First published in August 2016 by Technology & Manufacturing Association –
Hot summer months are now known as “the killing season” in Chicago’s violence-ridden West Side neighborhoods. During June, July and August, on the average, one person is shot every two hours and murdered every 13 hours.
Just fifteen minutes west of Chicago’s stunningly wealthy Gold Coast, hundreds of violent crimes are perpetrated on neighborhood streets.
There the annual median income for a household is $32,494 and the unemployment rate hovers around 11 percent, with 44 percent of the community’s population not in the work force.
One in four adults in the West Side neighborhoods of Garfield Park and Austin hasn’t completed high school, even though taxpayers spend over $15,000 per Chicago Public School student.
Many of those born into these tough neighborhoods remain from a time when when Chicago’s West Side was a powerful hub for American manufacturing.
Since that busy post-World War II era, unskilled labor dried up as robotics and technology advanced slowly, but surely, taking over manufacturing and allowing the industry to grow more efficient and productive than ever.
But even today, nearly 200 manufacturing businesses remain on Chicago’s West Side, producing nearly $1.5 billion in sales and employing over 9000.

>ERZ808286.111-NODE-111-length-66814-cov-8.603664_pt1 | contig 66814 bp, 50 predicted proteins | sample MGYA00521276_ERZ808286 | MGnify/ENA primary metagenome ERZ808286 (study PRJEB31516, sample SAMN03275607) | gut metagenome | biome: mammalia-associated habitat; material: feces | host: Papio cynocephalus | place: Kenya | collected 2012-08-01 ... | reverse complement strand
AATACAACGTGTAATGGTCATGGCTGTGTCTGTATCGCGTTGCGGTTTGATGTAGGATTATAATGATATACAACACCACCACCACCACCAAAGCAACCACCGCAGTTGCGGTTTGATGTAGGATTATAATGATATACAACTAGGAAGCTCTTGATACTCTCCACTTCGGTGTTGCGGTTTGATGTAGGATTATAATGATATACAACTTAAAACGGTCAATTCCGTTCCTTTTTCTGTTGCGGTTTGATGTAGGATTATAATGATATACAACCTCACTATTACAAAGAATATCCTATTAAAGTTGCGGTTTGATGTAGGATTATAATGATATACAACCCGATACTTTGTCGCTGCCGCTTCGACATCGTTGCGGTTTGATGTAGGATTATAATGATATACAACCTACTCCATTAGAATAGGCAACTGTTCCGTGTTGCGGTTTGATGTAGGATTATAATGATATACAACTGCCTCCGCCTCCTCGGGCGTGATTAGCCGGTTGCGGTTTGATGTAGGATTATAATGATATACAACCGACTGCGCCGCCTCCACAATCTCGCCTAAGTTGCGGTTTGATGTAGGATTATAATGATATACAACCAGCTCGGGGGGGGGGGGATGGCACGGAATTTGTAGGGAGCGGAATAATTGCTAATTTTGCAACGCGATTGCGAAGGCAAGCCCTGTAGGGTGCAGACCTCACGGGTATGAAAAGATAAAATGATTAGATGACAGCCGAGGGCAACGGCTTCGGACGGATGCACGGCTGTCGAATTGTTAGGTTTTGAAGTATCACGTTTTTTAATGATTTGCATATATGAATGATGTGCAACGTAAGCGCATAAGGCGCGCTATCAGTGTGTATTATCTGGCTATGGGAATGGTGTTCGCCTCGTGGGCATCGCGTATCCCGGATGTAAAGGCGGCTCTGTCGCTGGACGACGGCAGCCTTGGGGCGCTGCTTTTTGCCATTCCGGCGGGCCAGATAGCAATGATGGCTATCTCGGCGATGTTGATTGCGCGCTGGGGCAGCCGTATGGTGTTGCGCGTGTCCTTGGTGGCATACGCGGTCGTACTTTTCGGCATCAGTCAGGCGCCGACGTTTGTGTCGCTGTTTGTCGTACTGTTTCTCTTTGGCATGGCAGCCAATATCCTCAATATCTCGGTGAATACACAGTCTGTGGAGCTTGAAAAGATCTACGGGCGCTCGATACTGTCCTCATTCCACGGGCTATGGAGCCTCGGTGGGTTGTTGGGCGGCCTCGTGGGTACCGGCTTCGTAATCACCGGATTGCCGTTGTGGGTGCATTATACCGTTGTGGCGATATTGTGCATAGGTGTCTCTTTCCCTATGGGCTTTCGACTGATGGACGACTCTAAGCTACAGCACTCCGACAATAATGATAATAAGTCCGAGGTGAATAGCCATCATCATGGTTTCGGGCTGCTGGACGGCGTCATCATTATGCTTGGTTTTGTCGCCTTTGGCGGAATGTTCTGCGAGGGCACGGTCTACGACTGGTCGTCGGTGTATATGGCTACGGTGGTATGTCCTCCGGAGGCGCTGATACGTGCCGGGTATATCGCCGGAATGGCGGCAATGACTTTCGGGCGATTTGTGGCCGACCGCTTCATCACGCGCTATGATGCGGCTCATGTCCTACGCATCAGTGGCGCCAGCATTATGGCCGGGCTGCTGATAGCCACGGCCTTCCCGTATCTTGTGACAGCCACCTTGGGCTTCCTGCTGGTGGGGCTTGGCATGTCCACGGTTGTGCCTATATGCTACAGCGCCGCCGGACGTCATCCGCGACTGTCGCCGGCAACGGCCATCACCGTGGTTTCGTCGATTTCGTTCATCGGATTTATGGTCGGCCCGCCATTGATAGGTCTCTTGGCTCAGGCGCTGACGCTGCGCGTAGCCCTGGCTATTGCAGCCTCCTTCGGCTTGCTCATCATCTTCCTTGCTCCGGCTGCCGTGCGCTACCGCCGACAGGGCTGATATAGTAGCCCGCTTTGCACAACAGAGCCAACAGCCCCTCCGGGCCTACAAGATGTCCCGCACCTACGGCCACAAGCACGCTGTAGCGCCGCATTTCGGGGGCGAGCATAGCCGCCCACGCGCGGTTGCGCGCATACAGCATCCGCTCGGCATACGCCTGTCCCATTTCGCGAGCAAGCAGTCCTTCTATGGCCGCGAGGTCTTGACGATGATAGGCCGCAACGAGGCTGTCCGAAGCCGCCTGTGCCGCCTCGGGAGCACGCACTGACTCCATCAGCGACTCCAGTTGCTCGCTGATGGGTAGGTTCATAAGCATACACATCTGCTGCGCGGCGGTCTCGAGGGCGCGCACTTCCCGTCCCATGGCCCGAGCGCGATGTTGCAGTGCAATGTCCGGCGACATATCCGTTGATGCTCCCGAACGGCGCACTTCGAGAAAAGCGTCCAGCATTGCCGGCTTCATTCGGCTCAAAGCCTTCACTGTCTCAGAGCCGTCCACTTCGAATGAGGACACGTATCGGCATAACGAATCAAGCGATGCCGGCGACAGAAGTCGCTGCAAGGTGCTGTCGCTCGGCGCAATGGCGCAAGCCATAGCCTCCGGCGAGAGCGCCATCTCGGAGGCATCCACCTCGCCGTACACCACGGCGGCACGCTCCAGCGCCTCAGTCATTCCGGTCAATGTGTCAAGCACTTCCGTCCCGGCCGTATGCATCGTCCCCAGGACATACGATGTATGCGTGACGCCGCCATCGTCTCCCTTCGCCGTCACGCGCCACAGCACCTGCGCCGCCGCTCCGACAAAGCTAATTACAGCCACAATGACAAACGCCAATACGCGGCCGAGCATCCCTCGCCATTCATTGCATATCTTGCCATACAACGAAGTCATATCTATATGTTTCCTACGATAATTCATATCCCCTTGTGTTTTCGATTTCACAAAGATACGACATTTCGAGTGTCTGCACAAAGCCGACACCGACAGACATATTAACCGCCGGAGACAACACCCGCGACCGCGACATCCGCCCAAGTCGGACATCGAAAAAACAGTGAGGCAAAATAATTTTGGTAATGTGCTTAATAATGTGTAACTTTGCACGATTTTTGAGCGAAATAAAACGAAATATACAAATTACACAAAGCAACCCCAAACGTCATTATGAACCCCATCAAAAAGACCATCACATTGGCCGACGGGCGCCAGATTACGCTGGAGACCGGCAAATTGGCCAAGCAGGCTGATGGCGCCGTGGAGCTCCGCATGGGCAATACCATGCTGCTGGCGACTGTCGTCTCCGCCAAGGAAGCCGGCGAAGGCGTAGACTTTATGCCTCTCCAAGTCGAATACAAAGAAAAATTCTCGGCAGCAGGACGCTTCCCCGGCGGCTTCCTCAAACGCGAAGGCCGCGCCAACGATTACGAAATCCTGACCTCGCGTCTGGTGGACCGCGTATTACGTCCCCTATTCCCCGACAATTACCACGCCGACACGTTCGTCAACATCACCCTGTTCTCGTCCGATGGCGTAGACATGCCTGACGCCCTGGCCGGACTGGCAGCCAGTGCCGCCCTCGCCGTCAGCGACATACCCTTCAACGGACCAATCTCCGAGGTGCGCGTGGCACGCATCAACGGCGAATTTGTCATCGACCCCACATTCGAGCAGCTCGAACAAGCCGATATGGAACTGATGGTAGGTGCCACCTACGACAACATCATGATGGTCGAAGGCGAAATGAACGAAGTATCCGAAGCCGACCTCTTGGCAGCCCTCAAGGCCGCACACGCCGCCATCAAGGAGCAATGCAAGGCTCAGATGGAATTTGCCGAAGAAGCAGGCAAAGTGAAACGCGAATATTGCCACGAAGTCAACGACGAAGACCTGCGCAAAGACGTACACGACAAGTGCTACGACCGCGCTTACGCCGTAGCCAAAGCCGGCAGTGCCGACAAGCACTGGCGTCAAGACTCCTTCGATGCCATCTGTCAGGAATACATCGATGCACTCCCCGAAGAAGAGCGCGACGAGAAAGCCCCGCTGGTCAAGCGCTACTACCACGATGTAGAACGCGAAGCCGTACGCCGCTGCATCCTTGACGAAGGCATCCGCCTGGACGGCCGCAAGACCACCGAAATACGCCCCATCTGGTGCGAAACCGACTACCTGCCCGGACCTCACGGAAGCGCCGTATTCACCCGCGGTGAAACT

The folks at the Austin neighborhood’s non-profit organization Bethel New Life noted manufacturing’s transition from unskilled workers to skilled machinists and engineers, and latched onto a vision of advanced manufacturing training as a way neighborhood residents could rekindle hope for their lives and communities.
After thirty years of working within the community, Bethel New Life leadership decided five years ago that it was time to adjust its mission strategy slightly from focusing mostly on social justice and housing issues to a more comprehensive approach to the area’s challenges.
“Around 2011, Bethel New Life moved more towards economic development,” new interim CEO Ed Coleman told News Bulletin. “I’ll call economic development a combination of business development – which is creating jobs – and workforce development – which is preparing people for those careers. Once they’re prepared, they stick with those careers.”
Bethel New Life’s mission is to reduce concentrated poverty in the West Side neighborhoods of Austin, Humboldt Park, East Garfield Park, West Garfield Park and Lawndale. They are working to create or find 63,000 jobs over the next decade.
“Of course, we can’t do that by ourselves, so we’re working with other groups. One of those important collaborations is with TMA and their Advanced Manufacturing training,” Coleman said.
Bethel New Life’s program consists of hard skills instruction at TMA’s training facility in Schaumburg two days a week and crucial soft skills training at Bethel’s West Garfield facility one day a week.
Over the past four years, together Bethel New Life and TMA have successfully trained approximately 80 West Side residents, 65 percent of which are now in manufacturing jobs, Coleman said.
“We’re working with the students to find jobs and increase those numbers,” he said.